'Twentieth Century' is a riot on rails

'Twentieth Century' is a riot on rails
By Tom Titus, Daily Pilot

Everything old, as they say, is new again, as hilariously illustrated at the Newport Theater Arts Center, where the 1934 comedy "Twentieth Century" has been exhumed and presented at a pace that will exhaust 21st century audiences.

Habitual theatergoers will recognize a number of characters and situations from time gone by in Ken Ludwig's recent adaptation of the script by Ben Hecht and Charles MacArthur. Ludwig, who delights in such blasts to the past as "Moon Over Buffalo" and "Lend Me a Tenor," has transformed this vintage comedy into a rib tickling, if derivative, repast.

In "Twentieth Century" -- which is set aboard a train rumbling from Chicago to New York in 1933 -- there are elements of "Light Up the Sky," "The Man Who Came to Dinner" and, most blatantly, "Kiss Me, Kate" present and accounted for. The characters may be familiar, but they're immensely entertaining.
The twisting and turning plot is played out at breakneck speed under the imaginative direction of Beverly Turner, who gives nine of her 10 actors free reign at devouring the scenery, and they respond hungrily. Only the train conductor (Corey Sprague) has anything that might be labeled a straight role.
At the center of all this madness is brilliant but broke Broadway producer Oscar Jaffe (Skip Blas), who's on a mission to sign Hollywood diva and former lover Lily Garland (Susan E. Taylor) to a contract for his new project -- which he doesn't have at the moment, but which turns out to be a Broadway version of Germany's Passion Play (she would be Mary Magdalene).

Blas, channeling the spirit of the recently departed Howard Keel in "Kiss Me, Kate," prowls the stage with stealth and cunning, deploying his commanding presence and booming voice to accomplish his goals. But Taylor -- who glitters all over, including her sparkling eyes -- is a formidable opponent, juggling Blas, her fawning agent and present squeeze (Kyle Myers), and a rival producer also striving for her autograph on a contract (Lewis Leighton, playing four different characters).

Despite the ravenous appetites of the leading actors, there is plenty of red comedic meat to go around, and the supporting players attack it with a vengeance. Blas' two assistants (Mitchell Nunn, in a role right out of Damon Runyon, and Lee Anne Moore, approximating Thelma Ritter) turn their subservient assignments into show stealers.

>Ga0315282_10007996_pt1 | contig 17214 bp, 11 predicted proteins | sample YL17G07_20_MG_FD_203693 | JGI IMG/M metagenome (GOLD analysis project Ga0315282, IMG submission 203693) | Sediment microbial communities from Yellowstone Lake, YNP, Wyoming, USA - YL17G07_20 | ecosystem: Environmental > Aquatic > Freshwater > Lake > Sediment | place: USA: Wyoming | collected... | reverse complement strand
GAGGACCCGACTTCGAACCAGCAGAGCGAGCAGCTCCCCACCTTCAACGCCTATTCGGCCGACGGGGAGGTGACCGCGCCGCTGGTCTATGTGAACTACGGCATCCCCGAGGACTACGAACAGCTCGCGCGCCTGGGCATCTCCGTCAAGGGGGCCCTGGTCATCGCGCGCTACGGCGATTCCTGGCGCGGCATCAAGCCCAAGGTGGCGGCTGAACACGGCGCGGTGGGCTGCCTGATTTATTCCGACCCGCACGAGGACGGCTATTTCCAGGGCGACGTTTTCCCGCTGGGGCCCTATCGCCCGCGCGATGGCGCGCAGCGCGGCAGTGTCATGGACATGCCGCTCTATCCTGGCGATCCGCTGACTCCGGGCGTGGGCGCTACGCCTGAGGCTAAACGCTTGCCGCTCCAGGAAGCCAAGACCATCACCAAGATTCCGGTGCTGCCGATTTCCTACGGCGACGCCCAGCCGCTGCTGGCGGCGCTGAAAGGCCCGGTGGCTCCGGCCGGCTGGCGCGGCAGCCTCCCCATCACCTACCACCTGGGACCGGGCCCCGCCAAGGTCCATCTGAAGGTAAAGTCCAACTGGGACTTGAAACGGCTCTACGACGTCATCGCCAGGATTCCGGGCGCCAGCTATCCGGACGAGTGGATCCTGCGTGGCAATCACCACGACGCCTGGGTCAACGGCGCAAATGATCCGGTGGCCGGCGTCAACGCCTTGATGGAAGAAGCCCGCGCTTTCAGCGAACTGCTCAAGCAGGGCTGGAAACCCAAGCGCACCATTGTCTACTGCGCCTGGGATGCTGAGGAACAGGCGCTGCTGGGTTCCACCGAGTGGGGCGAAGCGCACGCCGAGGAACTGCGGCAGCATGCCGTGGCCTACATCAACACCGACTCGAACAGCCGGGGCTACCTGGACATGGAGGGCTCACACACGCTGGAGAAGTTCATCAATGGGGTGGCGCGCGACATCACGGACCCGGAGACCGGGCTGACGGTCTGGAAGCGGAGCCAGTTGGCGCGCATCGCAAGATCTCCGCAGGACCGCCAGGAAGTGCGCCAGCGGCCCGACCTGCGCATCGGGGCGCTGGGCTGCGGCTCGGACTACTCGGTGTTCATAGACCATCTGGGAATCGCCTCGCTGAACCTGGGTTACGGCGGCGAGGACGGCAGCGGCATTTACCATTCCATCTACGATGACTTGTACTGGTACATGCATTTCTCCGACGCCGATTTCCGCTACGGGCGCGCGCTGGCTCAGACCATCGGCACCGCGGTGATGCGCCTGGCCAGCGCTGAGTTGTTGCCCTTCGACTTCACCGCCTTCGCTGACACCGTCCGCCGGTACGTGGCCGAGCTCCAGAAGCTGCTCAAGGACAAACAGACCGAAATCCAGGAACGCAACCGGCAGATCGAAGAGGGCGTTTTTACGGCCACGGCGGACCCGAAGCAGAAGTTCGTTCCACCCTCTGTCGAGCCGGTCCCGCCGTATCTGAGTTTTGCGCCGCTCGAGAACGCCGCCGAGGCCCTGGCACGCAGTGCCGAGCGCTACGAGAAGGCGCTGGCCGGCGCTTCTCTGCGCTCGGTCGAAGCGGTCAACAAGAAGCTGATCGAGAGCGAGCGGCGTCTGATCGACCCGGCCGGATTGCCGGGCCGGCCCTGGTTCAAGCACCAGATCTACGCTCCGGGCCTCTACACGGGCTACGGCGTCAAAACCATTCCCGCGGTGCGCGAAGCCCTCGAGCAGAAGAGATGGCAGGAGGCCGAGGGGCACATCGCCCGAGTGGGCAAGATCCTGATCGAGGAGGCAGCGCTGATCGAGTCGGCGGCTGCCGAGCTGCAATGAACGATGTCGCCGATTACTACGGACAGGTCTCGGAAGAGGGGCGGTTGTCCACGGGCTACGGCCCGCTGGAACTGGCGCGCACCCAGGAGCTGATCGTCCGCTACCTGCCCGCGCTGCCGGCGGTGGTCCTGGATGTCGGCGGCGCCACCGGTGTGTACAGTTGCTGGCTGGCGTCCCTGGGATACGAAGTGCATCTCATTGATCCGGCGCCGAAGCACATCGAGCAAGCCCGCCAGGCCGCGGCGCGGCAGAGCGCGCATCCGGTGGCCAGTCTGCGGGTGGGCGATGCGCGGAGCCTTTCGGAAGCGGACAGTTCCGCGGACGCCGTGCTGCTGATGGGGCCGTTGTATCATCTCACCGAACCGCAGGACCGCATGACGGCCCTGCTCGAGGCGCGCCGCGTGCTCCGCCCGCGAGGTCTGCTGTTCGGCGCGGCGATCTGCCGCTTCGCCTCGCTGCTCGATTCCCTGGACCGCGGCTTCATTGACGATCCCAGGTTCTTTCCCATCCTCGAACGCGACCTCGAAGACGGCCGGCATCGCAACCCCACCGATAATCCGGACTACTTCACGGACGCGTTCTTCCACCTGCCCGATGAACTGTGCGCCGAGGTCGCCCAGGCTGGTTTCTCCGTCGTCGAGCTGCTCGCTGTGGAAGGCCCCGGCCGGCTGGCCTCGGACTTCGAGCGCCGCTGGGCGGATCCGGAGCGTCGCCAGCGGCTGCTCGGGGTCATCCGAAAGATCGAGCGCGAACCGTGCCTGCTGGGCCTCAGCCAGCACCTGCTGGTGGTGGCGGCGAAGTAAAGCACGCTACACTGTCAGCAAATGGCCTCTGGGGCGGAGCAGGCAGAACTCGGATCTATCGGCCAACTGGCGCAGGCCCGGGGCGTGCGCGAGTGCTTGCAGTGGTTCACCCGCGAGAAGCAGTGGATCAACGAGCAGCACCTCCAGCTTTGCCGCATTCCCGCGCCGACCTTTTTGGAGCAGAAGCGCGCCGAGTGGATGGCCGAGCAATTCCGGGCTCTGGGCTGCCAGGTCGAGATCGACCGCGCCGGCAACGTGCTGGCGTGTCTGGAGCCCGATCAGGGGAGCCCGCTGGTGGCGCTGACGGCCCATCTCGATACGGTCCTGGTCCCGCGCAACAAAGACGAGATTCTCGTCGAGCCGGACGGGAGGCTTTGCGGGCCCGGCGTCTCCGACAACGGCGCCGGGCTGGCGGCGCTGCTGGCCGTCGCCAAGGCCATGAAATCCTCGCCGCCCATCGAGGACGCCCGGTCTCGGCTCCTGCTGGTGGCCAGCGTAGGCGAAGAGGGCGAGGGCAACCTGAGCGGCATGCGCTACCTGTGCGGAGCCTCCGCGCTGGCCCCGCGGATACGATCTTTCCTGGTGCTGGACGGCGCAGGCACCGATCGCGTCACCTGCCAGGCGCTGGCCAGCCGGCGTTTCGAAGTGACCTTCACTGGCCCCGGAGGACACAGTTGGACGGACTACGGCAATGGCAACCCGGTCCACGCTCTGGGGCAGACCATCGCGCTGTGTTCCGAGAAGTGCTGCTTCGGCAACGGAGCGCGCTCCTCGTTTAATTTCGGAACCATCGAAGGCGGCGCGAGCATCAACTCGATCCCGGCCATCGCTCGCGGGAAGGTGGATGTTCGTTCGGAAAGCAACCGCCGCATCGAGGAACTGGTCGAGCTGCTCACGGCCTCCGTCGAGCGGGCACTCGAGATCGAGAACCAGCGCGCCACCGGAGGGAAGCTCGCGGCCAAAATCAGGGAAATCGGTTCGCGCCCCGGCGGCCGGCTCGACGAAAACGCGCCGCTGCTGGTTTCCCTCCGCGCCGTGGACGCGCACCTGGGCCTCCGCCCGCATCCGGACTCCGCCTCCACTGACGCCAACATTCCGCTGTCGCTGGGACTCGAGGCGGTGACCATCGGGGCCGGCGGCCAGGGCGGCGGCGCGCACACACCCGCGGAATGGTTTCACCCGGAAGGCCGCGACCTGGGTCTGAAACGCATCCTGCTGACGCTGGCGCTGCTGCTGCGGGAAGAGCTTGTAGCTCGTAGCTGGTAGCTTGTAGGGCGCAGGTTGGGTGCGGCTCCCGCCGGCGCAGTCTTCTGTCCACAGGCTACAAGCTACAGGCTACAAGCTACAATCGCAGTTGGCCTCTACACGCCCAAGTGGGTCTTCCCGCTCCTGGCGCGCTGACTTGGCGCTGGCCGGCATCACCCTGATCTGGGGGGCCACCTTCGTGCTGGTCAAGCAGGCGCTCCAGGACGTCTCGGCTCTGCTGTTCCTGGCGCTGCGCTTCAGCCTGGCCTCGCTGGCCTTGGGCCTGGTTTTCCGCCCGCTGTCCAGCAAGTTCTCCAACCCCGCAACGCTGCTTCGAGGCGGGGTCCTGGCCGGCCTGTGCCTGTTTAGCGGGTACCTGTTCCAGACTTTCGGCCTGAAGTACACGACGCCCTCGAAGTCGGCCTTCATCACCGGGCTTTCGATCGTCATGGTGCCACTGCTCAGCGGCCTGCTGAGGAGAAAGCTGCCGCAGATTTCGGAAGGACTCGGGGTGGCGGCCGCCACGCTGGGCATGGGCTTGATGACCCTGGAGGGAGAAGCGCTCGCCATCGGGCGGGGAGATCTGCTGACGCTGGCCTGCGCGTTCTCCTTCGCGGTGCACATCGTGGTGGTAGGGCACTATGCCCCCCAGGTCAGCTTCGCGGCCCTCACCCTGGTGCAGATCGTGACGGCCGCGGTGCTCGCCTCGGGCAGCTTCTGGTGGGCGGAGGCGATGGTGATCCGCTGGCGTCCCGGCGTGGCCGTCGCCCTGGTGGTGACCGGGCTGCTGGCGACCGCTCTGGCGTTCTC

Then there's the jittery doctor (Peter Stone) -- on an adulterous venture with his lady friend (Chelsea Camille) -- who also has a play for the producer's consideration (as in "The Man Who Came to Dinner") and pops in at the most inopportune moments. So, for that matter, does a religious nut (Reed Boyer) who plasters "repent" stickers throughout the train and who may have the wherewithal for Blas' Passion Play -- if the producer can do something about "that Magdelene character."

With a show so abounding in nuttiness, pace and timing are paramount, and Turner's troupe responds with zest and energy. It's not often that actors are licensed to ham it up at will, and these rarely miss a trick -- particularly Myers' jealous and jittery nebbish, who pushes the envelope, even in this production.

Turner also designed the Newport set, an art deco delight touched up by Andrew Otero and constructed by Eckmann Stage and Technical. The costumes, by David Temple, splendidly reflect the period -- especially the scarlet stunner worn by Taylor in the second act.

"Twentieth Century" may have seven decades of miles on its odometer, but Ludwig's new version is a streamlined vehicle, ideally suited for the talents of Newport's director and cast.

* TOM TITUS reviews local theater. His reviews run Fridays.


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